Mayne Island – Plan a romantic getaway to this rural island, where rustic cottages and cozy cabins are located near idyllic farmlands and seascapes.
Pender Island – Bring your hiking boots to this small island, where more than 60 walking and hiking trails provide a scenic network of sightseeing routes. Expect to see charming pastoral landscapes, including fields, orchards, old farmhouses and weathered cottages.
Salt Spring Island – As the largest and most populated of the Southern Gulf Islands, this destination is a cultural enclave, featuring arts and crafts galleries, musical and dance performances, and a number of annual community events.
Saturna Island – This rural island has plenty to offer for nature lovers. Explore tide pools to find starfish and small marine creatures, or plan a guided kayak tour to spot larger animal life, including whales, otters, seals and more.
Northern Gulf Islands
From Lasqueti Island to Savary Island, British Columbia’s Northern Gulf Islands are largely undeveloped and sparsely populated, with few resources for tourists. Some of the islands are accessible only by private boat or water taxi, which can be a desirable feature for visitors seeking virgin rainforest, serene wilderness and outdoor adventures.
Hornby Island – This rural island has a small resident community, but during the warm summer months, its population is known to quadruple in size due to the influx of tourists looking to enjoy outdoor activities. Hornby Island offers a number of vacation rentals and camping grounds, as well as seasonal restaurants and shops. While you’re visiting, bring a mountain bike and take advantage of the island’s numerous trails, which can be found throughout Mount Geoffrey Nature Park and Mount Geoffrey Escarpment Provincial Park.
Located off the coast of West Vancouver, Bowen Island is technically part of the Greater Vancouver Regional District and is considered an island municipality. Its close proximity to the mainland and its frequent ferry and water taxi service makes Bowen Island a popular vacation destination for Vancouverites — as well as an easy day-trip for tourists. A ferry ride from Horseshoe Bay takes approximately 20 minutes.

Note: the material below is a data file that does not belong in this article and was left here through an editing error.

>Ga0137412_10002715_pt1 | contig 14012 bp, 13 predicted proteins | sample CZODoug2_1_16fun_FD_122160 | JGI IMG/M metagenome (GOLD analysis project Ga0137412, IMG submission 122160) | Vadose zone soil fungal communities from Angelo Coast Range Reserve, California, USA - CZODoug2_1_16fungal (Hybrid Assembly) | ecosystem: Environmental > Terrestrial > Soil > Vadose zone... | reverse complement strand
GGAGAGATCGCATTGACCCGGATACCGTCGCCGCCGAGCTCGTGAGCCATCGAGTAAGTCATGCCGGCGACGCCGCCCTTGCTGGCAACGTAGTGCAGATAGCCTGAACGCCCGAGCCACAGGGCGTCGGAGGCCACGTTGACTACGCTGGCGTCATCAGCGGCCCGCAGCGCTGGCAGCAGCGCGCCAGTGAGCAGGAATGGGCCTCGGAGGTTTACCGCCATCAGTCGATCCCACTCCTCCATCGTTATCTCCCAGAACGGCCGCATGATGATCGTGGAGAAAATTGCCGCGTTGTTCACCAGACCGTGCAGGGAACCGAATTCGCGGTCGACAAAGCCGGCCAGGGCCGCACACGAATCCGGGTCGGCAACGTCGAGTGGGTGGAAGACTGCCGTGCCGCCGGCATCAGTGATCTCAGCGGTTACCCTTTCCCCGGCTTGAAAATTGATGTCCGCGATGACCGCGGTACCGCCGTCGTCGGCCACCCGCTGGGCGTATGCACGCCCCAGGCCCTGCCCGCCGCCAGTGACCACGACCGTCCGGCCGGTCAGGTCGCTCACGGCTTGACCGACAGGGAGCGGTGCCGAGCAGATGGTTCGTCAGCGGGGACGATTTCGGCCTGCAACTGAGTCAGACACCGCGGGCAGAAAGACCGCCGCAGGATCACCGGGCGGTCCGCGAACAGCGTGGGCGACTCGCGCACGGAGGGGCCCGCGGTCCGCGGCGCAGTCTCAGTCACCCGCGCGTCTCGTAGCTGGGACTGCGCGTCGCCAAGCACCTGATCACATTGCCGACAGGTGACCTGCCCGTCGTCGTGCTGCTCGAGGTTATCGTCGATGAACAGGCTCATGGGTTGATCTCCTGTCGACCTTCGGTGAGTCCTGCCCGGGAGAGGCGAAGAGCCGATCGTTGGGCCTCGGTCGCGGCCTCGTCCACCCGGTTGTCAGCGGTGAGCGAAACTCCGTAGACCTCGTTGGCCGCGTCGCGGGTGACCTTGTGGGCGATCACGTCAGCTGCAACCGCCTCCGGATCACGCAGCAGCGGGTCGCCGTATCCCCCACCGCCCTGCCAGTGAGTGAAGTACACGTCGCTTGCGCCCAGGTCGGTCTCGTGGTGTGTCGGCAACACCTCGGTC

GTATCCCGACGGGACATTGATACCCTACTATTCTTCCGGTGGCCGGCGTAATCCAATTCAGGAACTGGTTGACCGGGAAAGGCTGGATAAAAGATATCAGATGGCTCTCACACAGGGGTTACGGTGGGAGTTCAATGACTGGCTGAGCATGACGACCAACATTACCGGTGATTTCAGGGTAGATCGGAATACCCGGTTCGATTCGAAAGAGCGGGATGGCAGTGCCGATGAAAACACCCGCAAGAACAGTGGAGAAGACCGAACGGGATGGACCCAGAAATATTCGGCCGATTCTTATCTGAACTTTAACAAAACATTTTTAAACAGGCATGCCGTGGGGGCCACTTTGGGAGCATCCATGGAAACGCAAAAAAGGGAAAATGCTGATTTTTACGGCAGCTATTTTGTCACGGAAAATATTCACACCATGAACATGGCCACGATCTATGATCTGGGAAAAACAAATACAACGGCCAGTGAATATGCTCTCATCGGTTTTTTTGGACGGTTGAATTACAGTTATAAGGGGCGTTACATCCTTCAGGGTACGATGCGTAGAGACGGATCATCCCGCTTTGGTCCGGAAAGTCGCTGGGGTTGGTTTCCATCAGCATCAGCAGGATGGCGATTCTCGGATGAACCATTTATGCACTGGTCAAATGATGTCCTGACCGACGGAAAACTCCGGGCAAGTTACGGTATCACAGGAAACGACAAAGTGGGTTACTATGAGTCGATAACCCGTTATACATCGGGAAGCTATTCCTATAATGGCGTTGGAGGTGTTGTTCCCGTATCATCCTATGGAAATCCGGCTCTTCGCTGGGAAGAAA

On Bowen Island, visitors can partake in a number of leisure activities, including golf, bird watching, mountain biking, hiking, swimming, kayaking and snorkeling. Those looking for a taste of island arts and culture won’t have to look far either — Bowen Island’s Artisan Square and Snug Cove are home to a range of art galleries, jewelry shops, organic eateries, yoga studios and clothing boutiques. This island haven becomes even more popular during summer months, when annual festivals and outdoor celebrations draw locals and visitors to the rural community.
Before you go
From mainland British Columbia, it’s surprisingly easy to reach nearby islands. Many people choose to ride on BC Ferries, which can accommodate RVs, cars and bicycles for travelers who wish to bring their own ground transportation.
A number of air transportation services also are available when traveling between islands, from floatplanes and chartered flights to helicopter services.
What to Bring
The islands’ cool, moderate climates make them ideal year-round destinations, but you’ll definitely want to pack waterproof items like a rain jacket, as well as warm layers like a GoreTex or PolarFleece pullover. Also, if ample sightseeing or exploring is on the agenda, make sure to pack a sturdy pair of walking shoes or hiking boots.